In 2010, Helen Mirren put a wind up Shakespeare purists – who are even stuffier and more numerous than instinct might suggest – by starring in a film adaptation of one of my favourite plays, The Tempest, as Prospero. Or rather, as Prospera. The inevitable hand-wringing followed. Would the film still be the work Shakespeare had written with a female protagonist? The celebrations were as loud as the protestations.
I enjoyed the film. I also enjoyed Ralph Fiennes's depiction of Prospero a year later at the Haymarket Theatre Royal. Both Mirren and Fiennes were members of the Royal Shakespeare company in their time. Both are clearly sufficiently accomplished for a role such as Prospero/a. Casting Prospero as a woman inevitably changed The Tempest; sometimes enriching it by highlighting new themes and sometimes altering it beyond the familiar feel of the original. It wasn't better or worse for the casting, just different.
This week, Jodie Whittaker was announced as the 13th Doctor Who, signalling a break in a long line of male "Doctors". There was uproar – mostly from anonymous Twitter trolls and irate Daily Mail readers. Others were delighted by the progress they felt Whittaker's casting signified. A majority really couldn't care less either way. The sun rose and set as usual.
The programme is one of those that seems bizarre and cultish to the uninitiated. Real Doctor Who fans carry the canon within their hearts. They study it like a literary text. When a text or programme is so beloved, it is natural to become attached to the version which you feel best expresses the characters and concepts you love. It is perfectly possible to be a Doctor Who fan who thinks the character is best characterised by a man without being sexist. When the things we love – or loved as children – change, there is always a sense of proprietary loss and misrepresentation.
Though casting a woman in the role is certainly no bad thing, I don’t consider a female Doctor Who to be particularly indicative of progress. Representation is important – particularly to children, to whom identity politics seem to come naturally. Young girls will certainly find it easier to place themselves in the role of the Doctor within the landscape of their imaginations after seeing a woman heading up the show on screen. Nor are the naysayers really concerning – some simply think the character is truer to its original conception as a man. Some can’t imagine the Doctor as anything other than the male hero of their childhood, and yes, some are embittered, seeing Whittaker’s casting as evidence that popular culture is falling victim to large-scale feminisation. Cue hand-wringing.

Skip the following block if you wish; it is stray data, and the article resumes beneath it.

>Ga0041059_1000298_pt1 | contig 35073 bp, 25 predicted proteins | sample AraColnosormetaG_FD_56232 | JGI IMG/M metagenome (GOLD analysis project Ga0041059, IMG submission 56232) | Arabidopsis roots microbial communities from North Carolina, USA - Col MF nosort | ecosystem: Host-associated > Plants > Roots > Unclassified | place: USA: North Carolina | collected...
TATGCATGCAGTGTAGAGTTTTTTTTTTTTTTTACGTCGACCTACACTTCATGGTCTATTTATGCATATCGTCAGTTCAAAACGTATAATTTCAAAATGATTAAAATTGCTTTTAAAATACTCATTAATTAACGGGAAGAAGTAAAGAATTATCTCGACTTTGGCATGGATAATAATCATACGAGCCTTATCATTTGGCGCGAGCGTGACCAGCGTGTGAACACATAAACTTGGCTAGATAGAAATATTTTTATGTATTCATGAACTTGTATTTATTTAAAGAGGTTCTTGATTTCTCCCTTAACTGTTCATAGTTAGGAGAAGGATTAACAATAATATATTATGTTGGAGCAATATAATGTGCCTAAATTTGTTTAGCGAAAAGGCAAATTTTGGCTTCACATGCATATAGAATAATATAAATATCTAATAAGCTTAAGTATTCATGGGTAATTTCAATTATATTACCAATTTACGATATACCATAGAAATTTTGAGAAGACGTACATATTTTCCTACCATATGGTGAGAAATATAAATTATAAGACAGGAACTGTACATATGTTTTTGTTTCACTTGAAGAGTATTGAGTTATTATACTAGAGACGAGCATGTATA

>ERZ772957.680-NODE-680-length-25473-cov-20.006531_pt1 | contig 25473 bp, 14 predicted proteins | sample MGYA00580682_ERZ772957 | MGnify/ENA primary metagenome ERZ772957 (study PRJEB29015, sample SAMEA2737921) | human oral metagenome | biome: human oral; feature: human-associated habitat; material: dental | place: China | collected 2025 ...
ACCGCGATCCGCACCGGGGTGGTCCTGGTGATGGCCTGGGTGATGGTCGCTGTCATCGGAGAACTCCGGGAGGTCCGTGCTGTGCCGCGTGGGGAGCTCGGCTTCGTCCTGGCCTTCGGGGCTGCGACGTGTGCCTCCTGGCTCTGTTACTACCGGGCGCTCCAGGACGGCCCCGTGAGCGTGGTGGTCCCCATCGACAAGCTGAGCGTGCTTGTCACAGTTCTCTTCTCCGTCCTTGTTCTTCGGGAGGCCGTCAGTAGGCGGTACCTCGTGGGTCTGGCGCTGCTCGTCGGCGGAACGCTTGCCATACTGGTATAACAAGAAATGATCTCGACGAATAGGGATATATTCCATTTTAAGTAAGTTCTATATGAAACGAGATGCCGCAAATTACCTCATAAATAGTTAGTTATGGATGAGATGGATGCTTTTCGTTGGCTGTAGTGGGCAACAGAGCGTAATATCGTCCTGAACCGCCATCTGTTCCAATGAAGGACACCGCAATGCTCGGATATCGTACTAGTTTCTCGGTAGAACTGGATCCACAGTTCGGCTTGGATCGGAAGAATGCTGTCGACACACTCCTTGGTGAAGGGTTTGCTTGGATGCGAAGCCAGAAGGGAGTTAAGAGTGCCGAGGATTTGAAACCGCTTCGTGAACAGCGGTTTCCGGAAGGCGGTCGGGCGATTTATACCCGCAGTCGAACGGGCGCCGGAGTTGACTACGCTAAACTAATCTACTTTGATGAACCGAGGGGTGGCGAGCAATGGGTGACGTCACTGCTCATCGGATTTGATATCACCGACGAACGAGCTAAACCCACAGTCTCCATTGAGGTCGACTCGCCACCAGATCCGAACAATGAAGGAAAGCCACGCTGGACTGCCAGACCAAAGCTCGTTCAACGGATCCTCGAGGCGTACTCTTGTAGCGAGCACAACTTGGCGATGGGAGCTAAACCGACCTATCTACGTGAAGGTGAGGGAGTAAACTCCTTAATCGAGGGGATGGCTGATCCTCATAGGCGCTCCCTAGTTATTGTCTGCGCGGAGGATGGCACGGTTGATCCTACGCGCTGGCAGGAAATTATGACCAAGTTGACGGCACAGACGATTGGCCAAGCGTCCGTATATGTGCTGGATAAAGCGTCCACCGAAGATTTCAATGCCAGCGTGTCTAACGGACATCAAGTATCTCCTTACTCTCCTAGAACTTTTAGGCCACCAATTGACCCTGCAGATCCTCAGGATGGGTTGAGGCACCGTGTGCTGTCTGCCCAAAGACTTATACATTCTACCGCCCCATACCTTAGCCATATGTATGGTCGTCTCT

As for that group of people celebrating a female Doctor Who as a symbol of increasing gender equality – they are lacking in imagination. Casting women in traditionally male roles – in roles written for men – is not real progress. It is jamming women into a male mould so that we can continue to tell old stories with old tropes while celebrating how modern and progressive we are.
While old stories are great, perhaps we should feed the appetite for more women in active or heroic roles by actually writing some new ones. Rather than depicting the best, most heroic sort of woman as a male character in a female skin, we might make progress by seeing female characters not as a facsimile with all of the traditional characteristics of male leads, but as something different. Something distinctly female. This can and has been done.
We have yet to see what the 13th Doctor Who will be like – Whittaker will certainly make the role her own and no doubt expand the beloved character of Doctor Who within the collective imagination. That's a good thing. If you don't like her as a choice, that's okay. I thought Christopher Eccleston didn't work as Doctor Who and somehow survived intact. But we can do better – let's not perpetuate the myth that a female character is most actualised in a male role.